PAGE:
During the Communist period, Romania was one of the largest automobile producers in Central and Eastern Europe, however the industry declined after the 1989 revolution. Previously, other domestic manufacturers such as Tractorul Braşov, ARO and Oltcit existed, however they eventually went bankrupt due to botched privatization in the 1990s. Since 1990, several foreign companies, including Mercedes, Audi, Hyundai, Volvo, Toyota, and Peugeot, expressed interest in opening branch plants in Romania. In 2013, the Romanian automotive industry ranks fourth in Central and Eastern Europe, behind that of the Czech Republic, Slovakia, and Poland.
Ford bought the Automobile Craiova plant for $57 million, planning to produce automobiles at a rate of over 300,000 units a year by 2010. Ford said it would invest €675 million (US$923 million) in the former Daewoo car factory and that it would buy supplies from the Romanian market worth €1 billion (US$1.39 billion). In September 2009, the company began to assemble the Ford Transit Connect in Craiova, and in 2012, production of the new Ford B-Max was started.
Robert Bosch GmbH, the world’s largest supplier of automotive components will invest as much as 60 million euros ($79 million) in a new factory in Jucu - Romania. The new Bosch facility will produce electronic components for automobiles, and will create about 2,000 jobs.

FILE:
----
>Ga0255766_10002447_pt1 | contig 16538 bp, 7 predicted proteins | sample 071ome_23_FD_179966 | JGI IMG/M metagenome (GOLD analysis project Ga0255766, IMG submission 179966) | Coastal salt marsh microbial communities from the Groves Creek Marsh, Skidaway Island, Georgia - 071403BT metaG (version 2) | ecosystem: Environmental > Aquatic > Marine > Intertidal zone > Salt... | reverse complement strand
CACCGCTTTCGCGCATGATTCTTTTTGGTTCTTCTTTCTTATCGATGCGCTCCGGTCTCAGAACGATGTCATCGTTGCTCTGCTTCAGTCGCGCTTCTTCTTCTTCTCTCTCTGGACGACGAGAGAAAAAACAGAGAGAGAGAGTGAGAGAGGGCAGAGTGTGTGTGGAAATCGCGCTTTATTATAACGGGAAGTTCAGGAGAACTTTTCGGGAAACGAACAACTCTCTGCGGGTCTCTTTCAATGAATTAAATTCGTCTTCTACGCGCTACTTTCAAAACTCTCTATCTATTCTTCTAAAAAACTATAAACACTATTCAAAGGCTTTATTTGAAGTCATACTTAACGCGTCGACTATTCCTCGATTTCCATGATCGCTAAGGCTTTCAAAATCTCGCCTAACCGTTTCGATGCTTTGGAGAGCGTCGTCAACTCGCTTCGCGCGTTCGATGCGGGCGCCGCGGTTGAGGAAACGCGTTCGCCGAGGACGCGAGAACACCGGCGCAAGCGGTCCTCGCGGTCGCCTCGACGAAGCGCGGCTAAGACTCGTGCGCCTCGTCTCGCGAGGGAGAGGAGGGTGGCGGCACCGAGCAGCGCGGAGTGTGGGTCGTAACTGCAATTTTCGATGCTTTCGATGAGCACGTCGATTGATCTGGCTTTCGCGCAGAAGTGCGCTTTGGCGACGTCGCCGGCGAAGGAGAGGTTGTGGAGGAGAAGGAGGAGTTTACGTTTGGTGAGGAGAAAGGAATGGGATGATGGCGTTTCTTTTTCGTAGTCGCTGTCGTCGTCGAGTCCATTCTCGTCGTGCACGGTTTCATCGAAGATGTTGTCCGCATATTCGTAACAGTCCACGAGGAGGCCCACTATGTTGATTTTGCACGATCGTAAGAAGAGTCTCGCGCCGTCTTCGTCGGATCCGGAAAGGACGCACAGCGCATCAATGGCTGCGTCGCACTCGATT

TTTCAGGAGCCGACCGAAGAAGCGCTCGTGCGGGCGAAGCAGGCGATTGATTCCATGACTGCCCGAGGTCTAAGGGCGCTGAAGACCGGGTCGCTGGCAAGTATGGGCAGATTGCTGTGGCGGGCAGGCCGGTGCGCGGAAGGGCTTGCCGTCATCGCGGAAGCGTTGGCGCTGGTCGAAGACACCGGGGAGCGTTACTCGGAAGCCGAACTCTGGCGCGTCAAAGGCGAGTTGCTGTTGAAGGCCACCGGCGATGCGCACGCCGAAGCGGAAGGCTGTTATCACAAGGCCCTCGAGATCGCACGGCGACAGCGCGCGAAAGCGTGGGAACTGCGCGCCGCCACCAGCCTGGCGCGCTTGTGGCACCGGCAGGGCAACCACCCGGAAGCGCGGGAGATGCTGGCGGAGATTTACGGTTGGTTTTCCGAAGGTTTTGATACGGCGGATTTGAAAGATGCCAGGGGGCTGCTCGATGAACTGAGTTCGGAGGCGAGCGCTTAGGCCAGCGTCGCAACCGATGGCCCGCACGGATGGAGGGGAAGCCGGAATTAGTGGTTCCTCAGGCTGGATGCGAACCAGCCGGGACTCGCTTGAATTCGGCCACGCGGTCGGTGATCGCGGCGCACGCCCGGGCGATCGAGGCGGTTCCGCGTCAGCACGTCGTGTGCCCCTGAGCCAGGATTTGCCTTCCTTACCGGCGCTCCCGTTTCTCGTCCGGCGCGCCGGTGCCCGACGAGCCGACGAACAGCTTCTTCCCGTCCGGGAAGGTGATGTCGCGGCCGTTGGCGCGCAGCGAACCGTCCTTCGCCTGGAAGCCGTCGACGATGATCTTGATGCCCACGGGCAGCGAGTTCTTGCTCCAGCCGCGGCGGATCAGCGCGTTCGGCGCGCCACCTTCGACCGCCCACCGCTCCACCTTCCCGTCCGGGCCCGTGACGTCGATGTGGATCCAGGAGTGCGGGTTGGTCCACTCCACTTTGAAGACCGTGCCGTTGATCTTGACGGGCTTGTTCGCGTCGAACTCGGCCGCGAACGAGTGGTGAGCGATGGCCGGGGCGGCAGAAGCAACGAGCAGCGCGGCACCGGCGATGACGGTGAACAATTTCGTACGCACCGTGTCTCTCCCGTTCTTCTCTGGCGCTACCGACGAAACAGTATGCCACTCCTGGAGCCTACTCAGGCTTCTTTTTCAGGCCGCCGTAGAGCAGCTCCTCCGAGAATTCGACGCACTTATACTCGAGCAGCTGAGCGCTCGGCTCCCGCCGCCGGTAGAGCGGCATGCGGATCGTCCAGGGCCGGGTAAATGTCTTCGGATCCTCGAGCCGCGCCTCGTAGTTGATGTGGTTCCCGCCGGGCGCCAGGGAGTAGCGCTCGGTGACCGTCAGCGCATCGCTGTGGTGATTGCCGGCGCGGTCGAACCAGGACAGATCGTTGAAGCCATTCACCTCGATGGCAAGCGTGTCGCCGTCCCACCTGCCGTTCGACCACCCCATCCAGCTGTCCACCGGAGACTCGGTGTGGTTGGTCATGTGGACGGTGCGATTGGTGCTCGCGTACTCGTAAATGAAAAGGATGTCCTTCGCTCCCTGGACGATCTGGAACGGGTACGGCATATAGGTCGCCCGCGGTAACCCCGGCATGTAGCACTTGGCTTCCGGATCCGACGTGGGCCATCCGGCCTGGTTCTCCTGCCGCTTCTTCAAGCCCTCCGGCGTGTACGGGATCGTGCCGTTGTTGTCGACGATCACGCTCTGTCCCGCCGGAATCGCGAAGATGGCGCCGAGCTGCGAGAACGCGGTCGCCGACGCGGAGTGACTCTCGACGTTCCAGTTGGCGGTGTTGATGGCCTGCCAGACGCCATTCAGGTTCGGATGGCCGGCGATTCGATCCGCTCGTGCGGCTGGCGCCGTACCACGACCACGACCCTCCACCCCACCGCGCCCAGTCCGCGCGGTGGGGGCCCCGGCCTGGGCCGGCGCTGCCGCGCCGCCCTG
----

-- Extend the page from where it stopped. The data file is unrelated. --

Dacia Logan was the top-selling new car in Central and Eastern Europe in the first half of 2007 with 52,750 units sold, ahead of Skoda Fabia (41,227 units), Skoda Octavia (33,483 units), Opel Astra (16,442 units) and Ford Focus (14,909 units).
In 2012, Dacia launched four new models, the Lodgy and the Dokker, and the second generations of the Logan and Sandero, whereas Ford launched their new mini MPV, the B-Max. The both manufacturers also introduced two new and technologically advanced turbochargedthree-cylinder petrol engines (the 1.0-litre EcoBoost and the 0.9-litre TCe engine), which are locally produced and represented premieres in their segments.